The Inner Friend Review
Reviewed on Sony PlayStation 4Also available on Sony PlayStation 4, Microsoft Xbox One and PC
Horror, more than perhaps any other genre, is subject to the very specific whims of the audience. What can terrify one person might inspire nothing more than a yawn or a derisive laugh from someone else. Hereditary clawed it’s way deep into my bones but the people surrounding me at the cinema screening I attended laughed at everything. Was I wrong for having that reaction? Were they? No. Every person has a unique threshold of what scares them, accumulated from their own life experiences.
This came to mind as I played The Inner Friend, the latest horror title from PLAYMIND. The game has potent ideas, as it explores the nightmarish labyrinth of repressed memories of childhood trauma, but the style in which it communicates those ideas may prove to be a barrier for some.
The game adopts an abstract visual style, with characters appearing like partially deconstructed mannequins and a mix of environments that range from surrealist reinterpretations of childhood locations like schools and homes, and more minimalist spaces. You travel between zones by falling through an abyss full of fractal structures, gliding into one will launch the next phase of the game. Here you must explore your shattered psyche, getting from one end to the other through puzzle-solving, haunted by some mysterious creature that is regularly seen only as shadows.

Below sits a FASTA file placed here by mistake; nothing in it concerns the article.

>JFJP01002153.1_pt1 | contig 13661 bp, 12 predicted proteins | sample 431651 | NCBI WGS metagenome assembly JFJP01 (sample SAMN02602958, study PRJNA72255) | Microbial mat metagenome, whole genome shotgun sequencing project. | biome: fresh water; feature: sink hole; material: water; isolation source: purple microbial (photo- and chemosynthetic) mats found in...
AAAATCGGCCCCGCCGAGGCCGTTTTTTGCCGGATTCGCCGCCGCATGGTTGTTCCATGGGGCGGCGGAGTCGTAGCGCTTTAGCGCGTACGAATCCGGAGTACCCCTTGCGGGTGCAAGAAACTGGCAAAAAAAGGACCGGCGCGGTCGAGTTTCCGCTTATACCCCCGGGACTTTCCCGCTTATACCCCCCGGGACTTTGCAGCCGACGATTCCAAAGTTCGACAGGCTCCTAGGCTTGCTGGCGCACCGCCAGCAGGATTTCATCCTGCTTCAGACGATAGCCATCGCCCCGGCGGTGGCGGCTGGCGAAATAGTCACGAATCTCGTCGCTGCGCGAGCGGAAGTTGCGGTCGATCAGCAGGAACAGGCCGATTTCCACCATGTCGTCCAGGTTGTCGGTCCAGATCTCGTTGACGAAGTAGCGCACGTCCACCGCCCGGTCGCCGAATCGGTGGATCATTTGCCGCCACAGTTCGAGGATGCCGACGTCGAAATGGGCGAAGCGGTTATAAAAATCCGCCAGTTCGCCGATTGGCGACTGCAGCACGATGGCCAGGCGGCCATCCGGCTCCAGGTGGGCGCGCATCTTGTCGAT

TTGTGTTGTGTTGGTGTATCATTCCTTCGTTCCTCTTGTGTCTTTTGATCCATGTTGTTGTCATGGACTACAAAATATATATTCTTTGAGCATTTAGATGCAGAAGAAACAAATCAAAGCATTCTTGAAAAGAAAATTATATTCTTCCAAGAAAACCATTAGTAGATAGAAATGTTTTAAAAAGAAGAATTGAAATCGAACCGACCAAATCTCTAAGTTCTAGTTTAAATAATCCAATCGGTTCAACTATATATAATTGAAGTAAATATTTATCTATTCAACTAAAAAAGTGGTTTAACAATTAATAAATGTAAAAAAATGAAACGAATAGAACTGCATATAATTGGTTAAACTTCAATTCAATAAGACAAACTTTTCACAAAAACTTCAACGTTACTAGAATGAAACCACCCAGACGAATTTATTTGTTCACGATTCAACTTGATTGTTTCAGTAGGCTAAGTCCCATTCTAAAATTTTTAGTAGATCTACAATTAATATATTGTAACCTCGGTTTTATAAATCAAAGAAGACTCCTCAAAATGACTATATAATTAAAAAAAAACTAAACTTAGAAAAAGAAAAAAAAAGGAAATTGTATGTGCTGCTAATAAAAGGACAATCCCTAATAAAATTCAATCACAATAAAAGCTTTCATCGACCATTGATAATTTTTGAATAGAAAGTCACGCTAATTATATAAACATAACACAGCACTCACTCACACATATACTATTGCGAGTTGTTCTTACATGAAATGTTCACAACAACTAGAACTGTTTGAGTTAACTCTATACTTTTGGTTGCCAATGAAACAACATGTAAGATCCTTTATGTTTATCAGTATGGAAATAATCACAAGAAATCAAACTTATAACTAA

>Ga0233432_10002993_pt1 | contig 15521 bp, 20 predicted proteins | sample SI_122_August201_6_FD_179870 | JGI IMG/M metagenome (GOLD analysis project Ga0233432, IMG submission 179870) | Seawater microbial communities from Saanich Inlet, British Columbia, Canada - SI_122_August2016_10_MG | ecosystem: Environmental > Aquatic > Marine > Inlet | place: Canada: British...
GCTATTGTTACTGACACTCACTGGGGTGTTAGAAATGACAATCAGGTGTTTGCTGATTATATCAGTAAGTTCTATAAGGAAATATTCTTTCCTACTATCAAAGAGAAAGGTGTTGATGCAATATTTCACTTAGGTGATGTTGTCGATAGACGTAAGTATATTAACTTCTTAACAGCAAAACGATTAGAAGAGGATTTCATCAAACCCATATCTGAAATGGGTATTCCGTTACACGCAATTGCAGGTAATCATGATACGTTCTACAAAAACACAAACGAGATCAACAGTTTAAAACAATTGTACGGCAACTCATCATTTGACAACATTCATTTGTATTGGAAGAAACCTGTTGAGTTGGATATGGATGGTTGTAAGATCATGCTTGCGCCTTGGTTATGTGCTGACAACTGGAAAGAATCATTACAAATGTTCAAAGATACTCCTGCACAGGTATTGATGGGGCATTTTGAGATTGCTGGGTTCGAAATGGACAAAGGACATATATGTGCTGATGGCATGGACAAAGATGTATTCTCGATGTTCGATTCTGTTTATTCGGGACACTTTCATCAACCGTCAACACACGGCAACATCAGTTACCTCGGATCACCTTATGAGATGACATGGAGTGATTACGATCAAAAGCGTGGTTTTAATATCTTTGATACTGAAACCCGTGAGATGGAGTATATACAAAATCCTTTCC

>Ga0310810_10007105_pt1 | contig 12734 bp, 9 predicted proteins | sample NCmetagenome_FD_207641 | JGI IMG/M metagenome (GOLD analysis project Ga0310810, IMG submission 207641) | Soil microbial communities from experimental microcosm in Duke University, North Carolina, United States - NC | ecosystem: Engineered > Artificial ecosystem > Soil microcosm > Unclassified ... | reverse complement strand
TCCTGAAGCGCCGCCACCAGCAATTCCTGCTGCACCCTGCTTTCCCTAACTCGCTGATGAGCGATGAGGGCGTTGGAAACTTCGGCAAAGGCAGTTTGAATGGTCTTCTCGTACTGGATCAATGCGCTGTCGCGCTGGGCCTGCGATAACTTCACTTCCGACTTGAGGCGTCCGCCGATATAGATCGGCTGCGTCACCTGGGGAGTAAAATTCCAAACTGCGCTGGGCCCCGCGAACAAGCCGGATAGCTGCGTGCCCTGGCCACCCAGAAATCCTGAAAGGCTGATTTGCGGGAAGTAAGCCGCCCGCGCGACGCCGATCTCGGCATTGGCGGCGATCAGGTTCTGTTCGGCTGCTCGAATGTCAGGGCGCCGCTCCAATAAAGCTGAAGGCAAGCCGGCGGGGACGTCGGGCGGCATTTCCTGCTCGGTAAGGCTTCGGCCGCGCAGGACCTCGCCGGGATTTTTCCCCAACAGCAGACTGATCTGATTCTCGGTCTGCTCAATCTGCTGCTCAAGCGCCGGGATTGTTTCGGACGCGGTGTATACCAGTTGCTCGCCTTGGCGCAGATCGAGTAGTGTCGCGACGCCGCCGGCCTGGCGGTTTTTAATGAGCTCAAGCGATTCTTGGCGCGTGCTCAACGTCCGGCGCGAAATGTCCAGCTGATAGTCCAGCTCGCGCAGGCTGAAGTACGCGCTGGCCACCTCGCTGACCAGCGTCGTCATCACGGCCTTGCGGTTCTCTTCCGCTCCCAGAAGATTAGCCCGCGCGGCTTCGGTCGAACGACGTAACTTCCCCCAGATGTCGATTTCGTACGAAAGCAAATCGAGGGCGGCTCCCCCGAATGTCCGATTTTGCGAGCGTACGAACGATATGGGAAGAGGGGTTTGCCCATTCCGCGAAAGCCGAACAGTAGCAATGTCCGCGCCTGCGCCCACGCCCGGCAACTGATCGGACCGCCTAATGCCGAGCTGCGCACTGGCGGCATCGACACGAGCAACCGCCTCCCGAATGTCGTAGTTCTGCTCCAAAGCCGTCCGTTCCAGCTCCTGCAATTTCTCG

The game is undeniably stunning and the puzzles are inventive, among the stronger that I have played in recent memory. The designs are often peculiar but the puzzle structures are very intuitive, usually only taking one failed attempt to grasp, they either rely on sequencing or good timing but they are always challenging and rewarding to finish.
The issue comes from the horror element. Perhaps The Inner Friend will get under someone’s skin but it was simply too abstract for me. I like an element of reality to my horror, from the pervading sense of physical danger in the Outlast or Alien: Isolation games, to the twisted perversions of familiar safe spaces like Silent Hill and PT, there needs to be something tangible for me to connect to or I will feel nothing. The Inner Friend relies too much on surrealism to feel real, it is more like a graphical showcase than an engrossing narrative experience.
Some players may find this distinct approach operating on their specific frequency, there will certainly be people who are susceptible to The Inner Friend’s disjointed aesthetic. As a puzzle game, this has just the right level of challenge. As a visual experience, the design is certainly eye-catching. As a horror game, unfortunately, there are more effective titles out there.